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US9698973B2 - Securing accessible systems using dynamic data mangling - Google Patents

Securing accessible systems using dynamic data mangling Download PDF

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US9698973B2
US9698973B2 US14388743 US201314388743A US9698973B2 US 9698973 B2 US9698973 B2 US 9698973B2 US 14388743 US14388743 US 14388743 US 201314388743 A US201314388743 A US 201314388743A US 9698973 B2 US9698973 B2 US 9698973B2
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function
code
data
embodiments
functions
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US20150326389A1 (en )
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Harold Johnson
Yuan Xiang Gu
Michael Wiener
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Irdeto Canada Corp
Irdeto BV
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Irdeto BV
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    • H04L9/0693
    • HELECTRICITY
    • H04ELECTRIC COMMUNICATION TECHNIQUE
    • H04LTRANSMISSION OF DIGITAL INFORMATION, e.g. TELEGRAPHIC COMMUNICATION
    • H04L9/00Cryptographic mechanisms or cryptographic arrangements for secret or secure communication
    • H04L9/06Cryptographic mechanisms or cryptographic arrangements for secret or secure communication the encryption apparatus using shift registers or memories for block-wise or stream coding, e.g. DES systems or RC4; Hash functions; Pseudorandom sequence generators
    • H04L9/0618Block ciphers, i.e. encrypting groups of characters of a plain text message using fixed encryption transformation
    • GPHYSICS
    • G06COMPUTING; CALCULATING; COUNTING
    • G06FELECTRICAL DIGITAL DATA PROCESSING
    • G06F12/00Accessing, addressing or allocating within memory systems or architectures
    • G06F12/14Protection against unauthorised use of memory or access to memory
    • G06F12/1408Protection against unauthorised use of memory or access to memory by using cryptography
    • GPHYSICS
    • G06COMPUTING; CALCULATING; COUNTING
    • G06FELECTRICAL DIGITAL DATA PROCESSING
    • G06F21/00Security arrangements for protecting computers, components thereof, programs or data against unauthorised activity
    • G06F21/10Protecting distributed programs or content, e.g. vending or licensing of copyrighted material
    • G06F21/12Protecting executable software
    • G06F21/14Protecting executable software against software analysis or reverse engineering, e.g. by obfuscation
    • GPHYSICS
    • G06COMPUTING; CALCULATING; COUNTING
    • G06FELECTRICAL DIGITAL DATA PROCESSING
    • G06F21/00Security arrangements for protecting computers, components thereof, programs or data against unauthorised activity
    • G06F21/50Monitoring users, programs or devices to maintain the integrity of platforms, e.g. of processors, firmware or operating systems
    • G06F21/52Monitoring users, programs or devices to maintain the integrity of platforms, e.g. of processors, firmware or operating systems during program execution, e.g. stack integrity ; Preventing unwanted data erasure; Buffer overflow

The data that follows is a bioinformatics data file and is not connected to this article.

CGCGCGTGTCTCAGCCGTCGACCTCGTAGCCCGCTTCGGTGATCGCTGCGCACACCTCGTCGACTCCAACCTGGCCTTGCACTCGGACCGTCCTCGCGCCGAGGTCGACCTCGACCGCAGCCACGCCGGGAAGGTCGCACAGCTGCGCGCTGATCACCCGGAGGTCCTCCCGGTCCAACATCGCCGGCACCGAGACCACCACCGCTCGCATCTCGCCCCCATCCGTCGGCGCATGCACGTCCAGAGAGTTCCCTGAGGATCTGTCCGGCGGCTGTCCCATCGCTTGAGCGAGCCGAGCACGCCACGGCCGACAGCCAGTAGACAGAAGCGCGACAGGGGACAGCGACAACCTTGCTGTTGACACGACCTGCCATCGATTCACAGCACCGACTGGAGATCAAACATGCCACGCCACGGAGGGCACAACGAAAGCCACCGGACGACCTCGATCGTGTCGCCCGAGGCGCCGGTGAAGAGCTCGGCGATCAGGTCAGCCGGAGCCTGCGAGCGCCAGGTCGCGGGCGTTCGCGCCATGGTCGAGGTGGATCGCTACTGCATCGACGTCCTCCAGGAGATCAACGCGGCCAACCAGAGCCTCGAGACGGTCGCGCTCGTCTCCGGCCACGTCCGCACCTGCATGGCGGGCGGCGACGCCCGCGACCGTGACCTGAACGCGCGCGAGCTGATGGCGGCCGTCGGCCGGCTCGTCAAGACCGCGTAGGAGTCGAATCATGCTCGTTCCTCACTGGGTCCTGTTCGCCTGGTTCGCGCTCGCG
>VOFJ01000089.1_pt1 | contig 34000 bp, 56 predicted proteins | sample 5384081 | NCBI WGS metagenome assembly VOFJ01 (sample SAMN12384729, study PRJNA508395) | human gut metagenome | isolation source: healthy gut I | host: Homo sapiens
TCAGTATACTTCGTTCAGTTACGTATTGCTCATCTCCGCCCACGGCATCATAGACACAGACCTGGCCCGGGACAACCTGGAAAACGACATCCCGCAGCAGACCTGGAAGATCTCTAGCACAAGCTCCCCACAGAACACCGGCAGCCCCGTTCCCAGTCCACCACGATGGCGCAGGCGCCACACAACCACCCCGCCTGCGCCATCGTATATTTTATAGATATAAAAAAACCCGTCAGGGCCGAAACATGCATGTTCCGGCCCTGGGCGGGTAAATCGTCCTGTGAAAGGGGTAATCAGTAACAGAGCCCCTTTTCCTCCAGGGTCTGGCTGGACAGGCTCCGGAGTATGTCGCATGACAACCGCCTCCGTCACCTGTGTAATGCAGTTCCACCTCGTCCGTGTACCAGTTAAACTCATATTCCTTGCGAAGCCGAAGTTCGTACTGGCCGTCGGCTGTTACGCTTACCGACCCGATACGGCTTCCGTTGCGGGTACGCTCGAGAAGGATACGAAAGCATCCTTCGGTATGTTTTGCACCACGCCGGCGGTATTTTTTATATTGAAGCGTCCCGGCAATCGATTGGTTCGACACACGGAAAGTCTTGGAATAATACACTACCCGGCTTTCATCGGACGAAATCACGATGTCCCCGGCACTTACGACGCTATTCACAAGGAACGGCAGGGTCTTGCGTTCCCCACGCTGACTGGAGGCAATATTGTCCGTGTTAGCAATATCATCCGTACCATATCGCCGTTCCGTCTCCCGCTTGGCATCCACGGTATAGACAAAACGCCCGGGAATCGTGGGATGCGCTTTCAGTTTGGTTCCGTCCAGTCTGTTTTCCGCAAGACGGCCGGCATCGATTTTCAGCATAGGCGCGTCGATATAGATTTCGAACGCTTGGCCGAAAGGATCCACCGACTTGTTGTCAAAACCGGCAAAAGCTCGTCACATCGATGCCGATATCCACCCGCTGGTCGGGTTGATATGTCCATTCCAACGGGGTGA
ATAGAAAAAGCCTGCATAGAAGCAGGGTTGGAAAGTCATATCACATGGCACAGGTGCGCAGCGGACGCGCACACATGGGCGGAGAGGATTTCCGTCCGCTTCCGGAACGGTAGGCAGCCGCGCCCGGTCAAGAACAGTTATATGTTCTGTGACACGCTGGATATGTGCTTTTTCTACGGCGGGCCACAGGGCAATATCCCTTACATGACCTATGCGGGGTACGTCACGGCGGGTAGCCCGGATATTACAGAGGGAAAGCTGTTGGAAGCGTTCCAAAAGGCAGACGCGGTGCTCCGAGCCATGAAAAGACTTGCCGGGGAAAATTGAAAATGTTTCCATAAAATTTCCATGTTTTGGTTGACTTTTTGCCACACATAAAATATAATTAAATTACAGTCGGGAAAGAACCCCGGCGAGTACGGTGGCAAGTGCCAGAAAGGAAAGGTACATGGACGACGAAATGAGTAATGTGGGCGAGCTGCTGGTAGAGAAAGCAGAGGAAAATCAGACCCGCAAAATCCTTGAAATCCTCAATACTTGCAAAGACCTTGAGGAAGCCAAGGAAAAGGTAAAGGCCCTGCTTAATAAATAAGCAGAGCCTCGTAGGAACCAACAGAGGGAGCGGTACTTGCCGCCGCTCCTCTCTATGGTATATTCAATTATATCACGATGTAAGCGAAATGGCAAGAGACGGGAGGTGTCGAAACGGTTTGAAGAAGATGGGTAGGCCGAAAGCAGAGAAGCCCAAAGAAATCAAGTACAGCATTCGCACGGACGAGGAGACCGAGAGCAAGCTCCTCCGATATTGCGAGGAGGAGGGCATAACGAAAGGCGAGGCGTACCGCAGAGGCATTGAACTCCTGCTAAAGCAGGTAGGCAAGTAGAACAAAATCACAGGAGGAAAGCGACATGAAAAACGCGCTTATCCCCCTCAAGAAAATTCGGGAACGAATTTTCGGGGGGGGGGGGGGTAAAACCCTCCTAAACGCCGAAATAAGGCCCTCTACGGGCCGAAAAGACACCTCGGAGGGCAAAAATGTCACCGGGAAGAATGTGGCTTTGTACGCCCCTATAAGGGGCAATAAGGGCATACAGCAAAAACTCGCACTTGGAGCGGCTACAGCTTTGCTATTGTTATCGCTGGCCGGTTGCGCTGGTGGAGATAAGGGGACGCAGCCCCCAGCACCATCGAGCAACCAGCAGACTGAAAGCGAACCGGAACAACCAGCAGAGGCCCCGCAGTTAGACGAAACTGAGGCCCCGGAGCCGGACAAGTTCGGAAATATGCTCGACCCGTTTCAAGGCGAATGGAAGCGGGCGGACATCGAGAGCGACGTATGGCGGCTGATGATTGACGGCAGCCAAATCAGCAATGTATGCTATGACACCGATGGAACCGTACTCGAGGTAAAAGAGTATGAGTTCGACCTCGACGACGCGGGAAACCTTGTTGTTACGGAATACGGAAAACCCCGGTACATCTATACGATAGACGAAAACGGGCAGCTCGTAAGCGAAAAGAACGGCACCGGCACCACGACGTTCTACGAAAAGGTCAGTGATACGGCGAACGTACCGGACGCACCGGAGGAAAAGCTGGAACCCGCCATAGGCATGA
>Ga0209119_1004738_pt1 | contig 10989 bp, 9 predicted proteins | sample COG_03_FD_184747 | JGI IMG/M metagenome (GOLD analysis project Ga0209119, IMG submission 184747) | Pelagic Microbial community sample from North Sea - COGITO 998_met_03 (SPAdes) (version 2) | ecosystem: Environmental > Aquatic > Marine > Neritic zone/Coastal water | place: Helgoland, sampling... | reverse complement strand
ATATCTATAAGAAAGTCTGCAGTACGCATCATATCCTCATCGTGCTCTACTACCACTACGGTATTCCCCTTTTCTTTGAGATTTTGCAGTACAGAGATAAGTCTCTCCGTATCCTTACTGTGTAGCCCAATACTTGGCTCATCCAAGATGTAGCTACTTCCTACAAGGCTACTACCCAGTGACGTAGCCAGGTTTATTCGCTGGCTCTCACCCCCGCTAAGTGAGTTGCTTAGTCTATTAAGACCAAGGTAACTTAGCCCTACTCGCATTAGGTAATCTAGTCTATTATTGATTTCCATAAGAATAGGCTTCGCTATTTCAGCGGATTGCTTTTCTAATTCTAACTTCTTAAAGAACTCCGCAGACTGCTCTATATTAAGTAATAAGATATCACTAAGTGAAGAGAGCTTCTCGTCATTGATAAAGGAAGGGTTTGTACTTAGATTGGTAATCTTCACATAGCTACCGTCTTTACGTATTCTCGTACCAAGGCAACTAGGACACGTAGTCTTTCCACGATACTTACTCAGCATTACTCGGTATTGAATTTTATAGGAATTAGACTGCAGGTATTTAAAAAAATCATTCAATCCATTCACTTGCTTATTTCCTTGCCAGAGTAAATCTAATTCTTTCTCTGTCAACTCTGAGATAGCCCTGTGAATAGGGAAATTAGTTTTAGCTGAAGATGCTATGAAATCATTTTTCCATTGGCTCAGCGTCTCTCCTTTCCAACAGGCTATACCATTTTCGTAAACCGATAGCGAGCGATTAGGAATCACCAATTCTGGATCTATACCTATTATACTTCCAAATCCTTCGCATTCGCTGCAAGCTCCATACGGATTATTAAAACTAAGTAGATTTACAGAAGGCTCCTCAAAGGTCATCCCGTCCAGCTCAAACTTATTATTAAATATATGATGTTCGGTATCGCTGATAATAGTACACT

• G06F21/54Monitoring users, programs or devices to maintain the integrity of platforms, e.g. of processors, firmware or operating systems during program execution, e.g. stack integrity ; Preventing unwanted data erasure; Buffer overflow by adding security routines or objects to programs
    • GPHYSICS
    • G06COMPUTING; CALCULATING; COUNTING
    • G06FELECTRICAL DIGITAL DATA PROCESSING
    • G06F21/00Security arrangements for protecting computers, components thereof, programs or data against unauthorised activity
    • G06F21/50Monitoring users, programs or devices to maintain the integrity of platforms, e.g. of processors, firmware or operating systems
    • G06F21/55Detecting local intrusion or implementing counter-measures
    • GPHYSICS
    • G06COMPUTING; CALCULATING; COUNTING
    • G06FELECTRICAL DIGITAL DATA PROCESSING
    • G06F21/00Security arrangements for protecting computers, components thereof, programs or data against unauthorised activity
    • G06F21/60Protecting data
    • HELECTRICITY
    • H04ELECTRIC COMMUNICATION TECHNIQUE
    • H04LTRANSMISSION OF DIGITAL INFORMATION, e.g. TELEGRAPHIC COMMUNICATION
    • H04L9/00Cryptographic mechanisms or cryptographic arrangements for secret or secure communication
    • H04L9/06Cryptographic mechanisms or cryptographic arrangements for secret or secure communication the encryption apparatus using shift registers or memories for block-wise or stream coding, e.g. DES systems or RC4; Hash functions; Pseudorandom sequence generators
    • H04L9/0618Block ciphers, i.e. encrypting groups of characters of a plain text message using fixed encryption transformation
    • H04L9/0631Substitution permutation network [SPN], i.e. cipher composed of a number of stages or rounds each involving linear and nonlinear transformations, e.g. AES algorithms
    • HELECTRICITY
    • H04ELECTRIC COMMUNICATION TECHNIQUE
    • H04LTRANSMISSION OF DIGITAL INFORMATION, e.g. TELEGRAPHIC COMMUNICATION
    • H04L9/00Cryptographic mechanisms or cryptographic arrangements for secret or secure communication
    • H04L9/14Cryptographic mechanisms or cryptographic arrangements for secret or secure communication using a plurality of keys or algorithms
    • GPHYSICS
    • G06COMPUTING; CALCULATING; COUNTING
    • G06FELECTRICAL DIGITAL DATA PROCESSING